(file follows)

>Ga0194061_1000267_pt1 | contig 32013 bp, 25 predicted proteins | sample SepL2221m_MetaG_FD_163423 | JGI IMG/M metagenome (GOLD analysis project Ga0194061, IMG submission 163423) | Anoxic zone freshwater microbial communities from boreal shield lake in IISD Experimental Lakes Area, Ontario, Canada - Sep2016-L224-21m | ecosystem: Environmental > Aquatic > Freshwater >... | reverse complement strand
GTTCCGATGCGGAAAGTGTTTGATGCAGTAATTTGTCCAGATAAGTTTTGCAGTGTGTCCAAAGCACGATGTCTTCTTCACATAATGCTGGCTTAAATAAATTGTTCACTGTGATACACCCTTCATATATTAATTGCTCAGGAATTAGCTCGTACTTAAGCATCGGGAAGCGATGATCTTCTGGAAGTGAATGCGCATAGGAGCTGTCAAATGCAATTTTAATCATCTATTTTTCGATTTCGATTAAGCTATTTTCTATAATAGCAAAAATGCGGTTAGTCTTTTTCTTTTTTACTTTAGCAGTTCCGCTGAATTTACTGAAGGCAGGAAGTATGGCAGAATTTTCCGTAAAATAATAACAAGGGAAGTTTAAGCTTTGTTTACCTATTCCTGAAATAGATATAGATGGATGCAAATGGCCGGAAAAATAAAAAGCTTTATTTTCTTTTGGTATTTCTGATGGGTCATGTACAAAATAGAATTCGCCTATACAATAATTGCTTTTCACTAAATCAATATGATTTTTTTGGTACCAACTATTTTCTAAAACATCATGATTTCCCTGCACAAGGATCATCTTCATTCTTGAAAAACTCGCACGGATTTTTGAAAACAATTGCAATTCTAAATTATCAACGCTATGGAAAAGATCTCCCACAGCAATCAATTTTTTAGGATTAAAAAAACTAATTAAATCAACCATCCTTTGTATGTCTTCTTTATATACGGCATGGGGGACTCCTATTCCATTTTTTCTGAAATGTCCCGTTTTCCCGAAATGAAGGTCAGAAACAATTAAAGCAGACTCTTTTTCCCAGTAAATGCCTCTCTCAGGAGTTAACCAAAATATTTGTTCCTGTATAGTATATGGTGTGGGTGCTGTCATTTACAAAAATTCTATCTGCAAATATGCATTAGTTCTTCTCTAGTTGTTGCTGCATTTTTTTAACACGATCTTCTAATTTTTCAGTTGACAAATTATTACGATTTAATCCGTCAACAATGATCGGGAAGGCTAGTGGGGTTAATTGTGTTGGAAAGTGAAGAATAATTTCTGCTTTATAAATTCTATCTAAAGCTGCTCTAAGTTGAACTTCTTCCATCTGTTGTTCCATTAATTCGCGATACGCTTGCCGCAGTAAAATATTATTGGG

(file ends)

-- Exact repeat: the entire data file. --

>Ga0194061_1000267_pt1 | contig 32013 bp, 25 predicted proteins | sample SepL2221m_MetaG_FD_163423 | JGI IMG/M metagenome (GOLD analysis project Ga0194061, IMG submission 163423) | Anoxic zone freshwater microbial communities from boreal shield lake in IISD Experimental Lakes Area, Ontario, Canada - Sep2016-L224-21m | ecosystem: Environmental > Aquatic > Freshwater >... | reverse complement strand
GTTCCGATGCGGAAAGTGTTTGATGCAGTAATTTGTCCAGATAAGTTTTGCAGTGTGTCCAAAGCACGATGTCTTCTTCACATAATGCTGGCTTAAATAAATTGTTCACTGTGATACACCCTTCATATATTAATTGCTCAGGAATTAGCTCGTACTTAAGCATCGGGAAGCGATGATCTTCTGGAAGTGAATGCGCATAGGAGCTGTCAAATGCAATTTTAATCATCTATTTTTCGATTTCGATTAAGCTATTTTCTATAATAGCAAAAATGCGGTTAGTCTTTTTCTTTTTTACTTTAGCAGTTCCGCTGAATTTACTGAAGGCAGGAAGTATGGCAGAATTTTCCGTAAAATAATAACAAGGGAAGTTTAAGCTTTGTTTACCTATTCCTGAAATAGATATAGATGGATGCAAATGGCCGGAAAAATAAAAAGCTTTATTTTCTTTTGGTATTTCTGATGGGTCATGTACAAAATAGAATTCGCCTATACAATAATTGCTTTTCACTAAATCAATATGATTTTTTTGGTACCAACTATTTTCTAAAACATCATGATTTCCCTGCACAAGGATCATCTTCATTCTTGAAAAACTCGCACGGATTTTTGAAAACAATTGCAATTCTAAATTATCAACGCTATGGAAAAGATCTCCCACAGCAATCAATTTTTTAGGATTAAAAAAACTAATTAAATCAACCATCCTTTGTATGTCTTCTTTATATACGGCATGGGGGACTCCTATTCCATTTTTTCTGAAATGTCCCGTTTTCCCGAAATGAAGGTCAGAAACAATTAAAGCAGACTCTTTTTCCCAGTAAATGCCTCTCTCAGGAGTTAACCAAAATATTTGTTCCTGTATAGTATATGGTGTGGGTGCTGTCATTTACAAAAATTCTATCTGCAAATATGCATTAGTTCTTCTCTAGTTGTTGCTGCATTTTTTTAACACGATCTTCTAATTTTTCAGTTGACAAATTATTACGATTTAATCCGTCAACAATGATCGGGAAGGCTAGTGGGGTTAATTGTGTTGGAAAGTGAAGAATAATTTCTGCTTTATAAATTCTATCTAAAGCTGCTCTAAGTTGAACTTCTTCCATCTGTTGTTCCATTAATTCGCGATACGCTTGCCGCAGTAAAATATTATTGGG